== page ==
A finite mind like mine cannot know the answer to this question apart from divine revelation. The answer I needed, then, could only be received by faith. That's the position in which we find ourselves, and that was the crux of the crisis for me, home alone, pacing my study.
Wrestling with God
I wrestled with God and went all in—by his grace, that's what saving faith does. It doesn't lean on its own understanding but trusts the One who straightens our paths (Prov. 3:5) and, in so doing, faith "gets the victory" (WCF 14.3). A more humble reader aware of his frailty, I discovered what Calvin knew long ago: that we can know that "Scripture is the Word of God . . . only by faith" and that "its certainty is founded upon the inward persuasion of the Holy Spirit" (Institutes, 1.8.13). As I poured myself into the text, my confidence returned—deeper and fuller than before. Some questions lingered and deserved the best answers I and others could give, but now they were just questions—curiosities along a road leading us all the way home.
The Spirit's inward persuasion is not, John Owen explained, a testimony "to us of the Word," as though it were another word from God about the Bible, "but by the Word" (Works, vol. 16, p. 326). However much "we may be moved and induced by" arguments, evidence, and the testimony of others that Scripture is God's Word, our "full persuasion and assurance of the infallible truth and divine authority thereof, is from the inward work of the Holy Spirit bearing witness by and with the Word in our hearts" (WCF 1.5). We need no other word; "the Holy Spirit speaking in the Scripture" is enough (WCF 1.10).
The best and ultimate apology, in other words, is to prayerfully plunge yourself into the pages of Scripture—most urgently when you least feel like it and you're least sure of yourself.
I needed this challenge because I needed to know exactly where to stand—the only place we can stand—and I needed to be standing there at the outset of my studies, marriage, and ministry. No doubt we have many strong arguments and evidence, not to mention the encouragement of the saints through the ages—to answer questions that linger in unbelieving and faithful minds. But at bottom we have something even better, the only sufficient place to stand: God's direct testimony to our hearts as we hear his Word read, read it for ourselves, meditate on it in our minds, and preach and teach it to others.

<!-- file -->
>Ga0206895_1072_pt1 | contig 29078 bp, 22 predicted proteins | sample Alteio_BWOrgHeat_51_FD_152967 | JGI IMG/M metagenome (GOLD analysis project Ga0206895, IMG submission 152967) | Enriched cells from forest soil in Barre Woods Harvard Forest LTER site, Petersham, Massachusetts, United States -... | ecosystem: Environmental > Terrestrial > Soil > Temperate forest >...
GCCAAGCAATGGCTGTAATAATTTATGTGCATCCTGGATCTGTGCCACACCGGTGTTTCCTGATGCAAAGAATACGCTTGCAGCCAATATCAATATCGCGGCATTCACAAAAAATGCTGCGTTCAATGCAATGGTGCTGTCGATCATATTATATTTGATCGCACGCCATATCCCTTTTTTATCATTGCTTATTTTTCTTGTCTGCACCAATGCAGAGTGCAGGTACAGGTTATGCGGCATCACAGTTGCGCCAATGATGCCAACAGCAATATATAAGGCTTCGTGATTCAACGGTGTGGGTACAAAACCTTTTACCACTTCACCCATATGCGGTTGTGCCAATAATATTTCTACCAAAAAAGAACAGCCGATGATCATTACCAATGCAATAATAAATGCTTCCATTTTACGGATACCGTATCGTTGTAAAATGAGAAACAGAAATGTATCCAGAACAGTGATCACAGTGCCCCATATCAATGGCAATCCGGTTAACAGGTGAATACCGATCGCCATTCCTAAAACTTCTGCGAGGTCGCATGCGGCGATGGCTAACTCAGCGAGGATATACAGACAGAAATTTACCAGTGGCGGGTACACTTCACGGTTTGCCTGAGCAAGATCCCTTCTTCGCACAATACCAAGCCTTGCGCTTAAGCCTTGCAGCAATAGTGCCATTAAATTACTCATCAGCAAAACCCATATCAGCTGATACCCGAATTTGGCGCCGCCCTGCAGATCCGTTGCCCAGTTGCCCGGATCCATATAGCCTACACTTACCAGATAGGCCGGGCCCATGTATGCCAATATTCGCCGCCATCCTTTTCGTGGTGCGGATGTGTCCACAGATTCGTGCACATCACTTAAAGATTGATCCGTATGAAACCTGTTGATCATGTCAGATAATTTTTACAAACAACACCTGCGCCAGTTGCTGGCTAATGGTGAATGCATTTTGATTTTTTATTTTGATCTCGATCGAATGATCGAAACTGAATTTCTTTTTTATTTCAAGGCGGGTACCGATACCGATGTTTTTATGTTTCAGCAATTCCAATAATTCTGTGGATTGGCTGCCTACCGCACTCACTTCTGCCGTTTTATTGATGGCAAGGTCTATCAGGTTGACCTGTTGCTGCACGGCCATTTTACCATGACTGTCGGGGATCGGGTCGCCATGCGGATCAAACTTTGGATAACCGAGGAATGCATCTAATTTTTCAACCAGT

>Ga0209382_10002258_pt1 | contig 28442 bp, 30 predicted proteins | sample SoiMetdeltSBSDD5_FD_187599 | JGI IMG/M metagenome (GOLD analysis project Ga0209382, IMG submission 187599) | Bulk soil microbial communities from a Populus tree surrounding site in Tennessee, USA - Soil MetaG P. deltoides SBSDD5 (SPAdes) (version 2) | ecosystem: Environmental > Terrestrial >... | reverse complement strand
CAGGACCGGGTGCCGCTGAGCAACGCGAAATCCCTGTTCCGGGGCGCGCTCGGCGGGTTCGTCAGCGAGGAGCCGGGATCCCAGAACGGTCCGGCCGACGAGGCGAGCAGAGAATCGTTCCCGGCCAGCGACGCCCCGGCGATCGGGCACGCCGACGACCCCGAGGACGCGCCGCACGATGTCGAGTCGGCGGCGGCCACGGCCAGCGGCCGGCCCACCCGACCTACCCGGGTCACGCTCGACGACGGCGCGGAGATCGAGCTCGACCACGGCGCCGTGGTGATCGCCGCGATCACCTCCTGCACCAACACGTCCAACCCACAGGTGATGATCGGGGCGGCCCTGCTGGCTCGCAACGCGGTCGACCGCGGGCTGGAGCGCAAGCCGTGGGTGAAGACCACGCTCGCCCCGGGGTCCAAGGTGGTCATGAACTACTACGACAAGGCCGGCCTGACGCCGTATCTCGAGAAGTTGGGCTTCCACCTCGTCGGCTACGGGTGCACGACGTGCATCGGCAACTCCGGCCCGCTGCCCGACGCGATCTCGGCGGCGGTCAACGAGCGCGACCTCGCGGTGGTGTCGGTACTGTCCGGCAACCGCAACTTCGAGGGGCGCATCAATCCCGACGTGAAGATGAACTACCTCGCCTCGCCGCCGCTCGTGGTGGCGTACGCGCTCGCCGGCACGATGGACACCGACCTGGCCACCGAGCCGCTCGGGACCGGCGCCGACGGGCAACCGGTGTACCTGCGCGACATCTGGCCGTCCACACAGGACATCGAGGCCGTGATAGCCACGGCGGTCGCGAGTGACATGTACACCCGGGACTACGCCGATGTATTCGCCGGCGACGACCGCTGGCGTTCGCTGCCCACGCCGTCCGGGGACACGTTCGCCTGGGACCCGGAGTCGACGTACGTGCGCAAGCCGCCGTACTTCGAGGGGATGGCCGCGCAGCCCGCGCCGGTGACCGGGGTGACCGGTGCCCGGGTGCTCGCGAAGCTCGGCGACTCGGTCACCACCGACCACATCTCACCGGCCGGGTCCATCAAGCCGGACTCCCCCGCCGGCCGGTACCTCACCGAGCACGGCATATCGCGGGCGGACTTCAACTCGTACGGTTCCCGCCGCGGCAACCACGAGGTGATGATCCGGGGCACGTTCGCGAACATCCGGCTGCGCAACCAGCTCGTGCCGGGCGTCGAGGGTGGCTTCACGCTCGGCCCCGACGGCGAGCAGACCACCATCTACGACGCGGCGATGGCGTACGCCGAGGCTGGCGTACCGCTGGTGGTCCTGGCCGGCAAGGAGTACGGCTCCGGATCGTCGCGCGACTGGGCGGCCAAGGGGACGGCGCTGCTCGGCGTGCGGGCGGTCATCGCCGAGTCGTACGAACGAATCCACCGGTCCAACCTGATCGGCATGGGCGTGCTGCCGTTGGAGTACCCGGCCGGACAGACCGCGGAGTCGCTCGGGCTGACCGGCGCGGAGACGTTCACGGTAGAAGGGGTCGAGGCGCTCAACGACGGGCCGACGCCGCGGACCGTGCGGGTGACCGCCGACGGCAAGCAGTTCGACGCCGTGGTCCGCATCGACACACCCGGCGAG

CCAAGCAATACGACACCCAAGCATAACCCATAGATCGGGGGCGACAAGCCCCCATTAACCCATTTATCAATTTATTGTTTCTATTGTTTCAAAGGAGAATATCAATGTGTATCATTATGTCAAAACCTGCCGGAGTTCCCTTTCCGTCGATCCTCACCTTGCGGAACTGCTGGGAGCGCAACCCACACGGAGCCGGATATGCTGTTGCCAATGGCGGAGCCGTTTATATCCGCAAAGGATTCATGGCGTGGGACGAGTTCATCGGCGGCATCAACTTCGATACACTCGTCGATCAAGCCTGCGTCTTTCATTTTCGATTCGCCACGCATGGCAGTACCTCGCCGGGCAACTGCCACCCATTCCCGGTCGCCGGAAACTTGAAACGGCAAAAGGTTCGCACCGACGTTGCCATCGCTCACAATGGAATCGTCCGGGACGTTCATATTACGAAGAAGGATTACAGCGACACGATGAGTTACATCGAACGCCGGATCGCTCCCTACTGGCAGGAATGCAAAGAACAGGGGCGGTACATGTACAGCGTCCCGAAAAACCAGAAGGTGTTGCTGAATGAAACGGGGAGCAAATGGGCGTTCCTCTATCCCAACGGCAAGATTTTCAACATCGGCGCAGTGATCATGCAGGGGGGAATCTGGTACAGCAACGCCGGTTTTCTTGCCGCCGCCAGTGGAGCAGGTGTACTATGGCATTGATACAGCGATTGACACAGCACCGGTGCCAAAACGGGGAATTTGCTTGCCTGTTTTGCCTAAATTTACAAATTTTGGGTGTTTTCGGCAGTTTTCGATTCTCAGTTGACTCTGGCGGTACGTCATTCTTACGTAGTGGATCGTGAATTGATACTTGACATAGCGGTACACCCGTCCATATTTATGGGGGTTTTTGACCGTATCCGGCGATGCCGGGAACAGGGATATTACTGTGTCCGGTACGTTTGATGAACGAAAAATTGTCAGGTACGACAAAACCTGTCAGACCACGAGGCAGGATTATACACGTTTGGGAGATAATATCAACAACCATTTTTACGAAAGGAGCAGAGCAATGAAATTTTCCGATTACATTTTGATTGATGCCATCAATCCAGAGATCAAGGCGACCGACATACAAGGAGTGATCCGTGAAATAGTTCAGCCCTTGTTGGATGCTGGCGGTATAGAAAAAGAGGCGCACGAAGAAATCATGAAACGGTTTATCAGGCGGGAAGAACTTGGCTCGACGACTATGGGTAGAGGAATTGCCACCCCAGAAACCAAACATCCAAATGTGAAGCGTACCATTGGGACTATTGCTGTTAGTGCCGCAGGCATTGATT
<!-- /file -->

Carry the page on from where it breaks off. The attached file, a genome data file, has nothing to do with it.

If you would know and be sure this is God's Word, then you can never do better than to take it up and read it prayerfully, faithfully, and obediently for yourself.
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Bruce Baugus will participate in one of two dinner panels hosted by our The Gospel Coalition 2013 National Conference's Premier Sponsor, Reformed Theological Seminary, next month in Orlando. The topic of the panel will be "Having Confidence in the Scriptures." Baugus—from RTS Jackson—will be joined on the panel by John Currid, Mike Kruger, Chuck Hill, and Justin Taylor (moderator). Here is a brief description of what you can expect on Monday, April 8, at 5:30 p.m.:
While walking with those two disciples on the Emmaus road, Jesus "opened their minds to understand the Scriptures" (Luke 24:45). Christians affirm the inspiration, inerrancy, and infallibility of God's Word but sometimes struggle with confidence in Scriptures. The Scriptures are attacked from outside the church and are oftentimes minimized within the church. This panel will strengthen our confidence in the truthfulness and trustworthiness of the Scriptures, both Old and New Testaments.